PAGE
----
Grand Tactician: The Civil War (1861-1865) – Unit & Group Formations Guide
Unit & Group Formations
Formations available for single units:
The unit forms a line; two ranks deem. This was the basic combat formation for infantry during the Civil War. It provides the best firepower to the front, and a unit in line can stand charges reasonably well. If you order a long movement, the unit will automatically deploy into marching column formation and then deploy back into line when close to the enemy or before reaching the objective.
The unit will form a deep assault column of multiple ranks, depending upon the size of the unit. Firepower in this formation is limited, as only the front ranks can use their weapons. Still, the mass of the formation should break the enemy line in a charge, especially if the defending enemy’s cohesion or morale has suffered.
The square formation is only available to infantry units. The hollow square formation is designed to be used against enemy cavalry charges. It was no longer commonly used during the Civil War, as infantry firepower was usually sufficient to break enemy cavalry attacks when the infantry was in line. The square provides firepower to all sides, but cannot move, making it vulnerable to enemy artillery fire.
The unit commander gives orders to change the formation, so there is no delay order involved.
The whole group is deployed in a single line of battle. Artillery and cavalry are placed on the flanks. This formation provides the best firepower, but there is no reserve should an enemy break the line. In the case of larger formations, such as corps, the individual divisions are deployed side by side, also in a single line.
This formation places the group into two lines of battle, separated from one another by roughly 150 feet. Artillery is placed in the front line and cavalry on the flanks. The double line formation offers good firepower to the front, but the second line is kept back as a reserve if the first line is broken. Note: the two lines are formed within divisions. If a divisional case organization does not exist, the single units will form a single line.
At the Civil War, the Napoleonic theory emphasized breaking the enemy line with a numerically superior force, using the bayonet. Successive lines formation is intended to offer the maximum weight of numbers against a small segment of the enemy battle line. The first line would break the enemy line, and the succeeding lines would widen the breach or push through it. During the Civil War, most assaults in this formation ended up in chaos, with lines getting mixed up with one another and enemy firepower mowing the attackers down before they could break the line. But maybe in some situations…?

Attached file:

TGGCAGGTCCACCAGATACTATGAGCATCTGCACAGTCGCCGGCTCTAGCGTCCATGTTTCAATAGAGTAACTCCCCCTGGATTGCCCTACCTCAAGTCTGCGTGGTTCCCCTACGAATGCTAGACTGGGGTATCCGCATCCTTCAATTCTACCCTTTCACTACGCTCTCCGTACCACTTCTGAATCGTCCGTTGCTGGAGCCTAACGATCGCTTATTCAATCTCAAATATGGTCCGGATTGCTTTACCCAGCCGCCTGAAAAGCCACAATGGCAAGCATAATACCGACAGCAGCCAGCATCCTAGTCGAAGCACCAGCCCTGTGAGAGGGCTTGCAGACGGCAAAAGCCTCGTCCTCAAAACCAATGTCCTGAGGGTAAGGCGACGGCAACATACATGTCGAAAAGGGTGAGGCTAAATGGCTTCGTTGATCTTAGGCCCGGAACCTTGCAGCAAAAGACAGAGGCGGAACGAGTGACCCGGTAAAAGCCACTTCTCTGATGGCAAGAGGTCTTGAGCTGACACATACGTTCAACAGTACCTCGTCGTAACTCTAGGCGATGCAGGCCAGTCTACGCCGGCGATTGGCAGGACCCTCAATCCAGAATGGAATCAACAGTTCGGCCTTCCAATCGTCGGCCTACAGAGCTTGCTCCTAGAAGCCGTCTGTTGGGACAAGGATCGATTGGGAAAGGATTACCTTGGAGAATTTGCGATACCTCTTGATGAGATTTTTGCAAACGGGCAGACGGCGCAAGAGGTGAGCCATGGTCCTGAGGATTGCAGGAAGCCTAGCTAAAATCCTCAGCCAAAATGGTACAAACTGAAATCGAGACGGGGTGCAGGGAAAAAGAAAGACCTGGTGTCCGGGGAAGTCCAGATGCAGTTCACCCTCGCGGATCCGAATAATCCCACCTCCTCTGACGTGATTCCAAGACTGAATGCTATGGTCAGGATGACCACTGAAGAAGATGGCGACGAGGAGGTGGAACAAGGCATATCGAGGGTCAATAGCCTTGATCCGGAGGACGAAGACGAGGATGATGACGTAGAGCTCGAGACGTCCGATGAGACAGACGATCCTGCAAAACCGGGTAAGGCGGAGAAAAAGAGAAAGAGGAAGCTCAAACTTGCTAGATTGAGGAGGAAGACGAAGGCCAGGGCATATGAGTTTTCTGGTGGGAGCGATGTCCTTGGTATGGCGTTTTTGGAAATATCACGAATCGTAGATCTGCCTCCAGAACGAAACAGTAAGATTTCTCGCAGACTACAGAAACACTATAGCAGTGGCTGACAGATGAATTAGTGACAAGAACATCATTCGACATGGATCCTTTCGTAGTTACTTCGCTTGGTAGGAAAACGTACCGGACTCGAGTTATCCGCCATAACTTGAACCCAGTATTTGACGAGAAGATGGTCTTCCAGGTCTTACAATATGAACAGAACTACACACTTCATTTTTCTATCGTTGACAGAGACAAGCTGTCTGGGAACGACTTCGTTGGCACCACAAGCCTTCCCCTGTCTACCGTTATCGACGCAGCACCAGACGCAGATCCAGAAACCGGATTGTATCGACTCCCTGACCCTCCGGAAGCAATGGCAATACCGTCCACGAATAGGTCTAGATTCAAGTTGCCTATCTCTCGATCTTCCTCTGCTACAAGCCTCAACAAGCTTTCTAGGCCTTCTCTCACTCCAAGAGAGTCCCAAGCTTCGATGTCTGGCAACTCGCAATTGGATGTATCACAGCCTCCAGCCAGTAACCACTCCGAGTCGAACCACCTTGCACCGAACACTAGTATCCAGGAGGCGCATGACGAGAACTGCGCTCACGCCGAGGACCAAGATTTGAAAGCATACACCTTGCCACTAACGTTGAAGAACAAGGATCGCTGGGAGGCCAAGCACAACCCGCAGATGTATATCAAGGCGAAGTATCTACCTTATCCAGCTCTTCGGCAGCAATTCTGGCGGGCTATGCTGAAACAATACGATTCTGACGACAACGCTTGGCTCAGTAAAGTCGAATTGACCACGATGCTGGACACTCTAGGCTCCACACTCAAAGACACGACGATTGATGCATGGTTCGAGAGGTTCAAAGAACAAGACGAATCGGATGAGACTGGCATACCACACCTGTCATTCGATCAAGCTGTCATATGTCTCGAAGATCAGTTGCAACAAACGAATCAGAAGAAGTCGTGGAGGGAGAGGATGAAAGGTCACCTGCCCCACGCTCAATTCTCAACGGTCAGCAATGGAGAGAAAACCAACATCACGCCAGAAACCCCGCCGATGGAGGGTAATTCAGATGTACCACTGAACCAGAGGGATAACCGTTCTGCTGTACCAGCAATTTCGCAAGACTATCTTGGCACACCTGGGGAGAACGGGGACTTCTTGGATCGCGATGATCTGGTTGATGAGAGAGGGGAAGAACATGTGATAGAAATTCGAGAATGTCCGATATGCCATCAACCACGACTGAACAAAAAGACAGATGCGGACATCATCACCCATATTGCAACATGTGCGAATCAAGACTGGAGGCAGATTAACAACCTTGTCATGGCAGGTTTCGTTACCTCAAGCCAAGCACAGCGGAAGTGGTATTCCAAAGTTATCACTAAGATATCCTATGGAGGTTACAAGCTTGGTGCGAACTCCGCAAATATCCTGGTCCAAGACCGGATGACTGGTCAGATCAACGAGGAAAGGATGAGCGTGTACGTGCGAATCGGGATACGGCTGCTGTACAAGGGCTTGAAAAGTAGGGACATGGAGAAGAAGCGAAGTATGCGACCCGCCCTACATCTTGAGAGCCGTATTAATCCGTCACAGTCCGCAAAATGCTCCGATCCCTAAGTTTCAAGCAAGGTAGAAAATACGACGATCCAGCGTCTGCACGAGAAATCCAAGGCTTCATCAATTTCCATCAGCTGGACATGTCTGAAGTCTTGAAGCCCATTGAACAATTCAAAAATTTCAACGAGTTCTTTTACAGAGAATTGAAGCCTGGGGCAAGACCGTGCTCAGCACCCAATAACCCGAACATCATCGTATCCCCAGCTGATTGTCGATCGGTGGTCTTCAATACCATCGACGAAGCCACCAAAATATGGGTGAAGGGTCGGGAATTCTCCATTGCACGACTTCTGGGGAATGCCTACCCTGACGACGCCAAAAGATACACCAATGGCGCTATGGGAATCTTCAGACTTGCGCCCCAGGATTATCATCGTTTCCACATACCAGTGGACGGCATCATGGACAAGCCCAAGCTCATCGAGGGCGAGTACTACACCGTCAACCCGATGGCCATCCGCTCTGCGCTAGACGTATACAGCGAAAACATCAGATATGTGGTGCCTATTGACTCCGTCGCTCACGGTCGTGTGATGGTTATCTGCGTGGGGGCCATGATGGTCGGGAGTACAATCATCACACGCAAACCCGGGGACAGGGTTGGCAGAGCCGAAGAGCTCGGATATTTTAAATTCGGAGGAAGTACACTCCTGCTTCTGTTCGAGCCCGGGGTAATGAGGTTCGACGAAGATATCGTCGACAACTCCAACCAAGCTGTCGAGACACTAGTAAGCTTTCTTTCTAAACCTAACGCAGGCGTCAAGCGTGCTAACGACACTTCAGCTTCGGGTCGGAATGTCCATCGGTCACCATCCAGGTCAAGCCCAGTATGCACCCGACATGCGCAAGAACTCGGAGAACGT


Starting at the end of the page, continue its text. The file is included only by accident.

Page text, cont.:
The group is formed into a single line, with infantry and cavalry units forming a deep assault column of multiple lines. As with the successive lines, this formation can be used to concentrate a superior force against a segment of the enemy battle line, focusing on the push of the bayonet.
Refuse flank (left or right):
This order causes the group to skew the battle line left or right to counter a possible enemy flanking move. This will reduce the firepower available to the front and secure the flanks, especially if the line is anchored to high ground or a water obstacle like a river.
This formation orders the group to deploy to in ready marching columns. The benefit of this formation is mostly in the small physical area it requires for a large body of troops, but troops in march columns are vulnerable to artillery fire and useless in combat.
When ordering a group to move long distances, that group’s units will automatically form into march columns, as maneuvering a line of the battle over terrain, especially if it is rough or broken, is a very slow and tiring business.
If a road leads to the selected destination, the group will form a marching column on the road, or multiple roads, for the best speed. Cavalry will form in the front of the column, and artillery will usually take its place in the rear.